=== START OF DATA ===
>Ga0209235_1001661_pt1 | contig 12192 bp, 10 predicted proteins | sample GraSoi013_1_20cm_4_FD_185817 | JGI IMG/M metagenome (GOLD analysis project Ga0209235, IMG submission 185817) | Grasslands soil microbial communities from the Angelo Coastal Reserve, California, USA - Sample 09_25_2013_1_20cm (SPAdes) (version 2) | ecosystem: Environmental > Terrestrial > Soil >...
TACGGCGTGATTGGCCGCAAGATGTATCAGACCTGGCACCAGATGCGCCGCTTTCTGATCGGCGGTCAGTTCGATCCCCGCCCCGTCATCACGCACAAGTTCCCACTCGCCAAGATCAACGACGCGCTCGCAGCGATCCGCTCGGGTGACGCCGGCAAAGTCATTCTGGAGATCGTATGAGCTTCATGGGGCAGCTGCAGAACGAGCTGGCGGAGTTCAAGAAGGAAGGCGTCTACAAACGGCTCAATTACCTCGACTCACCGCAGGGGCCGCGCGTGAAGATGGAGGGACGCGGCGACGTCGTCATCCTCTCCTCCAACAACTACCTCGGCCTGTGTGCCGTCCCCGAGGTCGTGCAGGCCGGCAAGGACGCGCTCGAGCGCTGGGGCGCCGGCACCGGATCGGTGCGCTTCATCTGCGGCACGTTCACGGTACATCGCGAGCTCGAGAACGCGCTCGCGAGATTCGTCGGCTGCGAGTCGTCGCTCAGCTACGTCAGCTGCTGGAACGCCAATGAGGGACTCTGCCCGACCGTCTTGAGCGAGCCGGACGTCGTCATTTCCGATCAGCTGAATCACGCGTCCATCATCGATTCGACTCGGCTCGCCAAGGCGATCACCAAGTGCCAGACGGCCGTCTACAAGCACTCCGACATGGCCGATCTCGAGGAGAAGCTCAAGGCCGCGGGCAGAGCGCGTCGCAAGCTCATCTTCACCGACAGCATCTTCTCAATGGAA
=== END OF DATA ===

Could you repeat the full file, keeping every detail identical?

>Ga0209235_1001661_pt1 | contig 12192 bp, 10 predicted proteins | sample GraSoi013_1_20cm_4_FD_185817 | JGI IMG/M metagenome (GOLD analysis project Ga0209235, IMG submission 185817) | Grasslands soil microbial communities from the Angelo Coastal Reserve, California, USA - Sample 09_25_2013_1_20cm (SPAdes) (version 2) | ecosystem: Environmental > Terrestrial > Soil >...
TACGGCGTGATTGGCCGCAAGATGTATCAGACCTGGCACCAGATGCGCCGCTTTCTGATCGGCGGTCAGTTCGATCCCCGCCCCGTCATCACGCACAAGTTCCCACTCGCCAAGATCAACGACGCGCTCGCAGCGATCCGCTCGGGTGACGCCGGCAAAGTCATTCTGGAGATCGTATGAGCTTCATGGGGCAGCTGCAGAACGAGCTGGCGGAGTTCAAGAAGGAAGGCGTCTACAAACGGCTCAATTACCTCGACTCACCGCAGGGGCCGCGCGTGAAGATGGAGGGACGCGGCGACGTCGTCATCCTCTCCTCCAACAACTACCTCGGCCTGTGTGCCGTCCCCGAGGTCGTGCAGGCCGGCAAGGACGCGCTCGAGCGCTGGGGCGCCGGCACCGGATCGGTGCGCTTCATCTGCGGCACGTTCACGGTACATCGCGAGCTCGAGAACGCGCTCGCGAGATTCGTCGGCTGCGAGTCGTCGCTCAGCTACGTCAGCTGCTGGAACGCCAATGAGGGACTCTGCCCGACCGTCTTGAGCGAGCCGGACGTCGTCATTTCCGATCAGCTGAATCACGCGTCCATCATCGATTCGACTCGGCTCGCCAAGGCGATCACCAAGTGCCAGACGGCCGTCTACAAGCACTCCGACATGGCCGATCTCGAGGAGAAGCTCAAGGCCGCGGGCAGAGCGCGTCGCAAGCTCATCTTCACCGACAGCATCTTCTCAATGGAA